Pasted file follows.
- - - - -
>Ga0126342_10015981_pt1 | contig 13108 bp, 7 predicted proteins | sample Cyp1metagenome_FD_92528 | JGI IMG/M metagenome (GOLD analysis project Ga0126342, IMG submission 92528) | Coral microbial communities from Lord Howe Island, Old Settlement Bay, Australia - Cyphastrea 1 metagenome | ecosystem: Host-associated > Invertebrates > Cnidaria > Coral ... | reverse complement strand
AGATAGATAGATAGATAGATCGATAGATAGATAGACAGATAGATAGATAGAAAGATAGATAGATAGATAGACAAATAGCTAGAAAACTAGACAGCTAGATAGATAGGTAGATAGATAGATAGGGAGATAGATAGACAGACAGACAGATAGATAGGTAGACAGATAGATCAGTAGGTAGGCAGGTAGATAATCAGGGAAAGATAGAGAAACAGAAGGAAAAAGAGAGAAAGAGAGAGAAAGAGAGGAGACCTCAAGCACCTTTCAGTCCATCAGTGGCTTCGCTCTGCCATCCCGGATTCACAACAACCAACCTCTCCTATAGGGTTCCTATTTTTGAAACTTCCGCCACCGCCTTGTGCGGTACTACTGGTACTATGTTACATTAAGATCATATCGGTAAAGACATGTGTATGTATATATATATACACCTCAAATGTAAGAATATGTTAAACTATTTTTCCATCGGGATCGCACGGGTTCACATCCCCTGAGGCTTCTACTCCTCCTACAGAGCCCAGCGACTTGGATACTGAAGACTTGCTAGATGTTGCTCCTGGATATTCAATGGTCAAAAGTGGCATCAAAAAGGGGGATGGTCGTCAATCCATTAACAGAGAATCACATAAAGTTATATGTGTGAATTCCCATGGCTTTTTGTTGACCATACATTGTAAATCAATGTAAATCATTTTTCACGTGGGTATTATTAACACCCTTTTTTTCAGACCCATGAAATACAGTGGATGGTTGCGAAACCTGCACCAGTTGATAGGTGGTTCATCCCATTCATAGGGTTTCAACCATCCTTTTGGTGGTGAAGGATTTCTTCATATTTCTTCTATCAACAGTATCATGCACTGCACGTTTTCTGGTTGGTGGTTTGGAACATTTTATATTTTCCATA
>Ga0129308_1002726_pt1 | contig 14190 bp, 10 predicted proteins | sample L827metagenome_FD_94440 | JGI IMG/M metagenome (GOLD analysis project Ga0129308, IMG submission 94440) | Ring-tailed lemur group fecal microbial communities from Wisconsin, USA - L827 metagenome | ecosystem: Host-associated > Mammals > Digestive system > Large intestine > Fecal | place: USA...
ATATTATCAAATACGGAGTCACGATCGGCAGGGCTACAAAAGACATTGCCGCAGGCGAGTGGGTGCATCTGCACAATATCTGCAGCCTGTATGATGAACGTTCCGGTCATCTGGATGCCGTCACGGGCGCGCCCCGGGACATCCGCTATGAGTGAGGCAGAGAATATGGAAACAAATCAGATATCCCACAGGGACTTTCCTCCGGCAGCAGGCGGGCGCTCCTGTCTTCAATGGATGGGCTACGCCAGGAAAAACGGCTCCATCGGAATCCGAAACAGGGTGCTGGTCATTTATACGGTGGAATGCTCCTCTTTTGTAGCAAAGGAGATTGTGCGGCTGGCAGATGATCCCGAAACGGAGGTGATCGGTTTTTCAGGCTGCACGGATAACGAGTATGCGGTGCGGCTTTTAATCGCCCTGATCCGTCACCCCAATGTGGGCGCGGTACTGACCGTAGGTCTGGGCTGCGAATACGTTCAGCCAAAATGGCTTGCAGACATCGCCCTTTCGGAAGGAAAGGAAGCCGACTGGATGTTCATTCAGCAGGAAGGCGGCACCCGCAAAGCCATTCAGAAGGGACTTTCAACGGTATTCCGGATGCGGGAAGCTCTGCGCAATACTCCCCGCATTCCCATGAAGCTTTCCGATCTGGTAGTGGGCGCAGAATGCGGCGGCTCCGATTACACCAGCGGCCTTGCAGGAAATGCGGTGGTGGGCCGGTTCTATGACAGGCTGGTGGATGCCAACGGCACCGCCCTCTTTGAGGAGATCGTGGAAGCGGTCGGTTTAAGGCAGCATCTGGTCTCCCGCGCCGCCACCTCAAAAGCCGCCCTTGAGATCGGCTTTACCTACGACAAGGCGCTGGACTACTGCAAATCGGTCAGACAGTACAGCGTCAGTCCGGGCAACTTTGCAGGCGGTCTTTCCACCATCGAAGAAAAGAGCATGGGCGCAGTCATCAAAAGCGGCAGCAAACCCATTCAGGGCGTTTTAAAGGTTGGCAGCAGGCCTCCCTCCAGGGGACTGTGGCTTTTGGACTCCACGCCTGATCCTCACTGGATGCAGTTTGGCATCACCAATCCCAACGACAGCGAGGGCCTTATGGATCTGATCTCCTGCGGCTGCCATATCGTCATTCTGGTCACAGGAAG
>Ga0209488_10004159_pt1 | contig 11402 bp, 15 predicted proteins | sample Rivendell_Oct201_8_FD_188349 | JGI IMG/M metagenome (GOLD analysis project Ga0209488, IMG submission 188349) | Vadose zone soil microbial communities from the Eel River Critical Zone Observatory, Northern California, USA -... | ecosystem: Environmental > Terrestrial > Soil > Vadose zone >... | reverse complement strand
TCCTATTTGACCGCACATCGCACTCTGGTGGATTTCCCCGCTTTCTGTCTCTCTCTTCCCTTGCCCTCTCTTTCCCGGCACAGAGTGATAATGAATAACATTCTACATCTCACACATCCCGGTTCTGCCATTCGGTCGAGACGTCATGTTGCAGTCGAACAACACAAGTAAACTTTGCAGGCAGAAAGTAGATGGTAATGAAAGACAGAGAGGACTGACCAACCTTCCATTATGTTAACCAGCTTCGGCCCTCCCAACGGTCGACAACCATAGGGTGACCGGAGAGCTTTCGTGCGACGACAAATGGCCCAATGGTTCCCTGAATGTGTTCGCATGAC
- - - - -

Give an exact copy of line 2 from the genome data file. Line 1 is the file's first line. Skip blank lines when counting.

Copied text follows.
AGATAGATAGATAGATAGATCGATAGATAGATAGACAGATAGATAGATAGAAAGATAGATAGATAGATAGACAAATAGCTAGAAAACTAGACAGCTAGATAGATAGGTAGATAGATAGATAGGGAGATAGATAGACAGACAGACAGATAGATAGGTAGACAGATAGATCAGTAGGTAGGCAGGTAGATAATCAGGGAAAGATAGAGAAACAGAAGGAAAAAGAGAGAAAGAGAGAGAAAGAGAGGAGACCTCAAGCACCTTTCAGTCCATCAGTGGCTTCGCTCTGCCATCCCGGATTCACAACAACCAACCTCTCCTATAGGGTTCCTATTTTTGAAACTTCCGCCACCGCCTTGTGCGGTACTACTGGTACTATGTTACATTAAGATCATATCGGTAAAGACATGTGTATGTATATATATATACACCTCAAATGTAAGAATATGTTAAACTATTTTTCCATCGGGATCGCACGGGTTCACATCCCCTGAGGCTTCTACTCCTCCTACAGAGCCCAGCGACTTGGATACTGAAGACTTGCTAGATGTTGCTCCTGGATATTCAATGGTCAAAAGTGGCATCAAAAAGGGGGATGGTCGTCAATCCATTAACAGAGAATCACATAAAGTTATATGTGTGAATTCCCATGGCTTTTTGTTGACCATACATTGTAAATCAATGTAAATCATTTTTCACGTGGGTATTATTAACACCCTTTTTTTCAGACCCATGAAATACAGTGGATGGTTGCGAAACCTGCACCAGTTGATAGGTGGTTCATCCCATTCATAGGGTTTCAACCATCCTTTTGGTGGTGAAGGATTTCTTCATATTTCTTCTATCAACAGTATCATGCACTGCACGTTTTCTGGTTGGTGGTTTGGAACATTTTATATTTTCCATA